Again, isolated perhaps, but the worldview is not isolated at all, it is not isolated at all. Where I think sometimes conservatives go wrong is in assuming that it’s … On the one hand we want to say, this has consumed our institutions. On the other hand, we want to say, but it doesn’t represent the population. I think it’s correct that it doesn’t broadly represent the entire population now. But it does represent a bigger chunk of the population than we want to realize. We’re talking about school teachers, we’re not talking about somebody who’s running a media institution right now. This is a sixth grade teacher, I think. The way that this is all flowed through social media, it means that it’s flowing through the minds of people that are not just in the corridors of power.

It’s like anybody with a bachelor’s degree has been subjected to this BS, and if they’ve come out of a college in the last 15 years. It’s only gotten worse in the last five to 10 years, so it’s probably more widespread than we realize. It’s also probably, at least the idea of America as a place, as you just mentioned, that’s increasingly responsible for exporting negatives or … One thing that’s a really common sentiment among people outside Washington DC is that, you spent all of this blood and treasure on these foreign wars, and we have immense poverty in certain regions of this country. We have drug addiction that is just consumed certain areas of this country. We have joblessness, homelessness, all of these different crises. When people look at failed wars, they see also something that makes them very angry, which is that little attention has been paid to their own problems.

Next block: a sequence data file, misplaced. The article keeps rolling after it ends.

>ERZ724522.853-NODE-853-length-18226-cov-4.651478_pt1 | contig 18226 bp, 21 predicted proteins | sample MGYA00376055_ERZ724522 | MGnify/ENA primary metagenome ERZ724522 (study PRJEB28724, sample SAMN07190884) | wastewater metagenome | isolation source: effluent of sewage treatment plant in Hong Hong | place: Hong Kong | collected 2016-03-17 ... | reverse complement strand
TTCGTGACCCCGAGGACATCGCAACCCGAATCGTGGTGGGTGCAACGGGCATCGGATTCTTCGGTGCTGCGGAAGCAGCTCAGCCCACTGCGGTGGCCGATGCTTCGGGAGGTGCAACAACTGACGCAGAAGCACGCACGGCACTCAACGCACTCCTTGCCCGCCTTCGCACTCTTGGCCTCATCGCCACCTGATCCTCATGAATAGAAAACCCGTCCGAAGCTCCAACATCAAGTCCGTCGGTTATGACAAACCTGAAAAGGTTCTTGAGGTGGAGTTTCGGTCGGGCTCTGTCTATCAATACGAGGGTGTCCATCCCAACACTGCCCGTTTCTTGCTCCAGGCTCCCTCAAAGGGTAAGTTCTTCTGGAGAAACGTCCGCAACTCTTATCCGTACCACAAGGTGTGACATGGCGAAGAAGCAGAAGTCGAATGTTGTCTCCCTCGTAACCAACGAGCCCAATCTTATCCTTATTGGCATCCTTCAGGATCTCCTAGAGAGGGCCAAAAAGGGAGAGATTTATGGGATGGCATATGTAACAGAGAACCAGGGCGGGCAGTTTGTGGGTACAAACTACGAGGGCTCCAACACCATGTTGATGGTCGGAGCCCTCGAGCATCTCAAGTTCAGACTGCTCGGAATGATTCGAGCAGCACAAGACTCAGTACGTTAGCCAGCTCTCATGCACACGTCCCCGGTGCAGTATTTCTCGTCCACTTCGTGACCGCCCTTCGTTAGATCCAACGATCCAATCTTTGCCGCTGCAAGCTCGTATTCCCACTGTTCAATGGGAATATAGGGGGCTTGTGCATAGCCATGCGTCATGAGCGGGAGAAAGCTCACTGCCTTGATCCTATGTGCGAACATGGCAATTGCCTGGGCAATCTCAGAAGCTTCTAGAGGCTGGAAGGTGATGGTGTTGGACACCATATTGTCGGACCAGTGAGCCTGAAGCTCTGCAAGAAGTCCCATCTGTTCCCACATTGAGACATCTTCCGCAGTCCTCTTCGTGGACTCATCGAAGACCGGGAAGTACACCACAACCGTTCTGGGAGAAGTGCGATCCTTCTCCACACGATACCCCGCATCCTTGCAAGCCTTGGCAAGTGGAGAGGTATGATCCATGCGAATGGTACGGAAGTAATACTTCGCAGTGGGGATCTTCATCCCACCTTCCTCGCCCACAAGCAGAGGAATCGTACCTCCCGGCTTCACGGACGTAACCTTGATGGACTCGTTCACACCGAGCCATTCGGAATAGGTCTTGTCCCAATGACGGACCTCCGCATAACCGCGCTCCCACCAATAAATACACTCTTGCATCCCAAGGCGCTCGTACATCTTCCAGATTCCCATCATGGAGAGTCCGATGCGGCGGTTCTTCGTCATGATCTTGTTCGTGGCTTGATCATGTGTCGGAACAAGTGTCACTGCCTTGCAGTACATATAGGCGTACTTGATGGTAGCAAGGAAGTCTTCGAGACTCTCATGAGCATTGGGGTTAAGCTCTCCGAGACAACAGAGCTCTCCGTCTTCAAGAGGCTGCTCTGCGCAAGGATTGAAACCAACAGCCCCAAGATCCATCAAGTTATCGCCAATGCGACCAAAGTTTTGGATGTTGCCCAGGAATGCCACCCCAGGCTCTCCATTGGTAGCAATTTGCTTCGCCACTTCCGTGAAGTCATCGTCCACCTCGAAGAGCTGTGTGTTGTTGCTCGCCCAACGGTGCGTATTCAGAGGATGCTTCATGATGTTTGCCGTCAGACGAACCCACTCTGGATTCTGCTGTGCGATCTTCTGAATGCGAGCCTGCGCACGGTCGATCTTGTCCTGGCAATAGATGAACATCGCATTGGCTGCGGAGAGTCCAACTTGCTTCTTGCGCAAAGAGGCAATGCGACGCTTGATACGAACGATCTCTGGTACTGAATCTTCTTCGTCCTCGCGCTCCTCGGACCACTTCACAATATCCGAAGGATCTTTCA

If attention is paid to those problems, it’s to smear them as deplorables, and racists, and bigots. So I don’t think we’ve, in the political establishment, in the media establishment, fully grasp the scale of … You’d think by the way, the host of celebrity apprentice being elected president of the United States over a former secretary of state. We could really hammered this out, but it’s at the opposite. The elites and the establishment [inaudible 0:33:50] to the trenches further and further and further to the point where they’re now even more blind to the problem than they were before. So, I don’t think we fully grasp the scale, but also the nature of a disillusionment with the country. I don’t think we’re really going to understand it until, for the next few years, as we see the contours of this start, I guess becoming clearer in our politics because this is …

I really agree with your assessment that what’s happened over the last couple of weeks in Afghanistan is going to shape that immensely. I’ll just add one more thing, which is I was watching a frontline that I believe aired last year, which was a 20-year retrospective on the war in Iraq told from the perspective of Iraqis. One of them says, probably 35-year-old man says, “America made two big mistakes in Iraq. The first was getting in and the second was getting out.” That actually, I think probably represents a lot of Americans perspectives on actually what’s happened in Afghanistan over the last few weeks. What’s interesting about that is it’s right at the start of the wars and it’s right at the end of the wars. Those are major failures. It’s where we are.

Inez Stepman: